• Saturday’s scene: Hawaiian high five
    Posted by at February 19th
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    maui-whale-watching

    On a Maui whale watching adventure with Seabourn Odyssey, Alan learned, once again, just how hard it is to photograph whales from a moving boat. The cruise excursion began when Alan and I tendered from the ship over to the pier in Lahina, where we boarded the Trilogy catamaran for a morning of whale watching. We were in luck that our arrival happened to be in February, which is prime time for watching humpback whales in Maui before the behemoths migrate back to Alaska in early summer.

    Trilogoy naturalists described the whale’s habits to us as we moved from one side of the catamaran to the other looking for spouts, fin slaps and the most magnificent site of all—a breach. With so much going on, it was hard for Alan to decide where to aim the camera next. There were many, “oh, you just missed it” moments.

    When photographing whales, Alan recommends setting your camera to burst mode and hoping for the best.

    Have you heard a whale sing? The Trilogy captain lowered a sonar listening device into the water so that we could hear the males create their complex sound referred to as singing. Scientists aren’t sure why the male humpbacks sing but think it is part of the mating ritual. Here’s more information about humpback whales from National Geographic.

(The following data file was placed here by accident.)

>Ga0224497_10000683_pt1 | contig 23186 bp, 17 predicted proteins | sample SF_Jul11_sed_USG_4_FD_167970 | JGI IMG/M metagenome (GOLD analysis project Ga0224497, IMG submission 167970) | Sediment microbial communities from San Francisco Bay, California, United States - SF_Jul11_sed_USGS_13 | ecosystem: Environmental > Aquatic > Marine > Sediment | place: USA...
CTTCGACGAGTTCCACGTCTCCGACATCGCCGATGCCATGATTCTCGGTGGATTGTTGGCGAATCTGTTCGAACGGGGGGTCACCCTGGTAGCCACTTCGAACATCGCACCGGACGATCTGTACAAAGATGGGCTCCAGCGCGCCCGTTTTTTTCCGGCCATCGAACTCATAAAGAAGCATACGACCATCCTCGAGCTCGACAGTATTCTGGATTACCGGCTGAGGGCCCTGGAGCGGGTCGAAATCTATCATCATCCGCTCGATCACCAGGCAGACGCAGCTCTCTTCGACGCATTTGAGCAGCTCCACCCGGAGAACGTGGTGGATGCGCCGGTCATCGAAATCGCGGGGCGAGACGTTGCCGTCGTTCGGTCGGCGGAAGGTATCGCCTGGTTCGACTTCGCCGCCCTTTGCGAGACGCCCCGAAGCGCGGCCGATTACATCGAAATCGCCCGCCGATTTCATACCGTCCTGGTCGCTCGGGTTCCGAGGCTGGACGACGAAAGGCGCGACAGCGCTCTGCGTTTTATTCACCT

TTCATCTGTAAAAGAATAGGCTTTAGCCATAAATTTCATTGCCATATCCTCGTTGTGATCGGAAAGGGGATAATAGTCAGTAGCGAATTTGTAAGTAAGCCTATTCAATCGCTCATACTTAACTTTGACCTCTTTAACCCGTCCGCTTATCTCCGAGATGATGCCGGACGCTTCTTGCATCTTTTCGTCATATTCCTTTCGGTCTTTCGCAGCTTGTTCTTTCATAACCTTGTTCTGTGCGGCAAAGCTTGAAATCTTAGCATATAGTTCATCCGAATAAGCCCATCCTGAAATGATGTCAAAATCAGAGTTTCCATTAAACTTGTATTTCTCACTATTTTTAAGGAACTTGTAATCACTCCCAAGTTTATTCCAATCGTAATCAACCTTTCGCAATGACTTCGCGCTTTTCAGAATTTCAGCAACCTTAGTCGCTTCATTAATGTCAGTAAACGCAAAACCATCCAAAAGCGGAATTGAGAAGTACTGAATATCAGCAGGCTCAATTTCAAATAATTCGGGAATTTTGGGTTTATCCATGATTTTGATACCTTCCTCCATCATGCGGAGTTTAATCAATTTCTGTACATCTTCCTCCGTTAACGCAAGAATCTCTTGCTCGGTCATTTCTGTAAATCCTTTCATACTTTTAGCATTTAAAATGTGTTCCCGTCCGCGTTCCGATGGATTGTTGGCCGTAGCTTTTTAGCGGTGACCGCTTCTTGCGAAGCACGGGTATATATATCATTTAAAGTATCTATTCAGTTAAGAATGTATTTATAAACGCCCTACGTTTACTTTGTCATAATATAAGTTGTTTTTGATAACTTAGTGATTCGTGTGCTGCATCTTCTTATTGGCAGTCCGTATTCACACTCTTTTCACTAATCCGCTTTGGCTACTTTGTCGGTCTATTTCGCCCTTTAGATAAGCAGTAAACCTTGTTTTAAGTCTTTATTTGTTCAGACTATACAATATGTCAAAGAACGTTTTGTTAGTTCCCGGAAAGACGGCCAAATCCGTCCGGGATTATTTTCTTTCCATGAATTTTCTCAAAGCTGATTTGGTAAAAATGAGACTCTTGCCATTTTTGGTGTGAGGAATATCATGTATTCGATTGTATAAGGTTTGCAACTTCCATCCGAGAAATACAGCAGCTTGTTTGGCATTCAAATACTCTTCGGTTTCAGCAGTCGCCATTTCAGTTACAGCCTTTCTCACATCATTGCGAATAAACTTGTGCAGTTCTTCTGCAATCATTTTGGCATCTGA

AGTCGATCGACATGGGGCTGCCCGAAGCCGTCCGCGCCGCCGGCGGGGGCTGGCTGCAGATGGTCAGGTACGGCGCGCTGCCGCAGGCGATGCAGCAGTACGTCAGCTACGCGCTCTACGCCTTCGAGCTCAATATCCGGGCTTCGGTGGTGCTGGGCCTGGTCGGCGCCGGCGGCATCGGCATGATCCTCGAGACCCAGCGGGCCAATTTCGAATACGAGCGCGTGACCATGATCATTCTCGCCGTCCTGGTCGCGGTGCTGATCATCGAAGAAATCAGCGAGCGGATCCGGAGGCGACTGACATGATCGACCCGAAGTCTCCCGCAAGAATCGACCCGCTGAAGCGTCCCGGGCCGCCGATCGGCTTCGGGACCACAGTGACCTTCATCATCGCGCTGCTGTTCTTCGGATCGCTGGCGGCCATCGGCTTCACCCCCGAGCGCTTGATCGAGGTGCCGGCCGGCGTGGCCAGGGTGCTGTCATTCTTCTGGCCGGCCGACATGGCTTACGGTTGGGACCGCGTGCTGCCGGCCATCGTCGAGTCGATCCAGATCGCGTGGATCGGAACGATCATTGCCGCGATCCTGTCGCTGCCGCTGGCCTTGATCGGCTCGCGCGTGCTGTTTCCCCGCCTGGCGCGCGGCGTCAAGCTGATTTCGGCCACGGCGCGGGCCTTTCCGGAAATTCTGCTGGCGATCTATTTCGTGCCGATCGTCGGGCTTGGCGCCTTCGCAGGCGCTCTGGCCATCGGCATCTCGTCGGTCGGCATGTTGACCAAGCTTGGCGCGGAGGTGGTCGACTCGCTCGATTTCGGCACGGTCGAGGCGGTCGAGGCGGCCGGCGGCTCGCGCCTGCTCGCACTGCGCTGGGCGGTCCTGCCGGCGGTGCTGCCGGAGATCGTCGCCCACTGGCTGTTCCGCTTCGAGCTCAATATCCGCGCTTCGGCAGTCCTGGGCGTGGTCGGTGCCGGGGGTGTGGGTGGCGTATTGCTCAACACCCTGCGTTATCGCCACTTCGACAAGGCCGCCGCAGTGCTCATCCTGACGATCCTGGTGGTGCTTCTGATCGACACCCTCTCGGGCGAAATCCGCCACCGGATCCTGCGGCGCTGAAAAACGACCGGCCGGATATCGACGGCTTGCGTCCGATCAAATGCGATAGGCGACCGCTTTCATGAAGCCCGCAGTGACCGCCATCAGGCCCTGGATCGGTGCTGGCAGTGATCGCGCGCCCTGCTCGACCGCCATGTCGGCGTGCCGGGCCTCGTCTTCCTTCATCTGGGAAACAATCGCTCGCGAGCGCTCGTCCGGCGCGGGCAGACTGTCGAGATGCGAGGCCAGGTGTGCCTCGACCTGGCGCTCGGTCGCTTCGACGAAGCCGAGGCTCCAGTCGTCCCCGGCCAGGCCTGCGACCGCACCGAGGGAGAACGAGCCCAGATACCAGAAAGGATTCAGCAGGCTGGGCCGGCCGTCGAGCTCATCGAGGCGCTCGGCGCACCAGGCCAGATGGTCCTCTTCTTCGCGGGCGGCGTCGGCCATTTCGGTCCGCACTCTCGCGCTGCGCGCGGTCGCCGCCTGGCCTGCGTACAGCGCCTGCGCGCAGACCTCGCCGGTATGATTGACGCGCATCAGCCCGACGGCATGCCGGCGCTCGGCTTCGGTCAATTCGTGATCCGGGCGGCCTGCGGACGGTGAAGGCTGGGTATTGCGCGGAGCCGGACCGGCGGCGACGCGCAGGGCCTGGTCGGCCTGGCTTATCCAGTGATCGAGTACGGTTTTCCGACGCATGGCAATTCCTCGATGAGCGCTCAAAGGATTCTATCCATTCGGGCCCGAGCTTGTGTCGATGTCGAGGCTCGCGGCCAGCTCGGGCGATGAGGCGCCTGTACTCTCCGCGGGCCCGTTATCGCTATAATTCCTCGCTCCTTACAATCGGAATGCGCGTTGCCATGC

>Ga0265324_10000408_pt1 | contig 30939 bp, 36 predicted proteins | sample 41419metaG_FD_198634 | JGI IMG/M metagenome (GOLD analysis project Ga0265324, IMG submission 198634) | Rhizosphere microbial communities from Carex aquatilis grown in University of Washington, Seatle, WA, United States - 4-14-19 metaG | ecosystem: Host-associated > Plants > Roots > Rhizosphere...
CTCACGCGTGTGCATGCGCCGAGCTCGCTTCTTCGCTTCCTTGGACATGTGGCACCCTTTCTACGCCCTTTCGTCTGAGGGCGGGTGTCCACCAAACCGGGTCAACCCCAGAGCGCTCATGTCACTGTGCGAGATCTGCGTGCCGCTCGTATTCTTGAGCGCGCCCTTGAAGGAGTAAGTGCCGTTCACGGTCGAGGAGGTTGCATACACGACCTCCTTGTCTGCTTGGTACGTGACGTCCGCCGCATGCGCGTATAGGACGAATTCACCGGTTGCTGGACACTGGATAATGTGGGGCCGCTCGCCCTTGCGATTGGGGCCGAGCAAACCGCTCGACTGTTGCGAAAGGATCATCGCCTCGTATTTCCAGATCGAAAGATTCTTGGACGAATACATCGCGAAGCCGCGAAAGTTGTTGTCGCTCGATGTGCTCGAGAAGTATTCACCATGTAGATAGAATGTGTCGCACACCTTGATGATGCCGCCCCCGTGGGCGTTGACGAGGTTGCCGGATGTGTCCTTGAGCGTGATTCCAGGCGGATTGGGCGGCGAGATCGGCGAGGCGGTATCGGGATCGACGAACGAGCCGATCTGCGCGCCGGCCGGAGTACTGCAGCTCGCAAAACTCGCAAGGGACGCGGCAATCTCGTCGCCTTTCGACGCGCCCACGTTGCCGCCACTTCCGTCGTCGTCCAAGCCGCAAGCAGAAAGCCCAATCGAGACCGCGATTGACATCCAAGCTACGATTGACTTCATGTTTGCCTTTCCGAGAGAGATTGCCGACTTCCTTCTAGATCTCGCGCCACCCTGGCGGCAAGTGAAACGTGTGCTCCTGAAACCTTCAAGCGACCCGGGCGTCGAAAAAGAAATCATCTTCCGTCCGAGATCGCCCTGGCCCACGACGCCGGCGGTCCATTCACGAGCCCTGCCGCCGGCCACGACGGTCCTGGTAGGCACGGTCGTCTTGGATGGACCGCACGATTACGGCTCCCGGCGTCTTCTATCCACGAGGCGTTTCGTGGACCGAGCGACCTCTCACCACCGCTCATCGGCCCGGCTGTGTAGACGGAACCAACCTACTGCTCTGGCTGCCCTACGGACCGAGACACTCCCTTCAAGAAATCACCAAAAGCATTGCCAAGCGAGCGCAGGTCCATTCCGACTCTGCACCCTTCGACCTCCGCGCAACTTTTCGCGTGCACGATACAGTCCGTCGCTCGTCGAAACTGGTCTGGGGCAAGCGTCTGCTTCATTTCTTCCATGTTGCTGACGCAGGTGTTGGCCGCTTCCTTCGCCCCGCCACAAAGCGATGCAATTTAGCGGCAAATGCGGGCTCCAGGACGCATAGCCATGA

Of course you don’t have to be on a cruise to experience Maui whale watching. Anyone visiting the island can book a tour with Trilogy.

    Have you been whale watching in Maui? Were you on a cruise excursion or a land trip to Maui? Post a comment to share your experience. I wonder if this is the same whale that showed his fluke to Alan when we went whale watching in Frederick Sound with American Safari?



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    My Itchy Travel Feet

    Post Author: My Itchy Travel Feet


    Bio: At My Itchy Travel Feet, a Baby Boomer's guide to travel, Donna and Alan Hull promise to provide valuable information to help Baby Boomers plan their next adventure. Donna, the writer, and Alan, the photographer, travel the world recording their experiences with words, photos and videos. Browse through items about international and domestic destinations. Read lodging and dining reviews. Discover new adventures, whether it’s a luxury cruise or a rough-and-tumble jeep experience. Learn trip planning strategies. Find out about new travel products. The couple may occasionally accept free lodging, food or products, but they make a point to disclose that in their posts. Their goal: to inspire Boomers to get off the couch and go.


    Website: http://www.myitchytravelfeet.com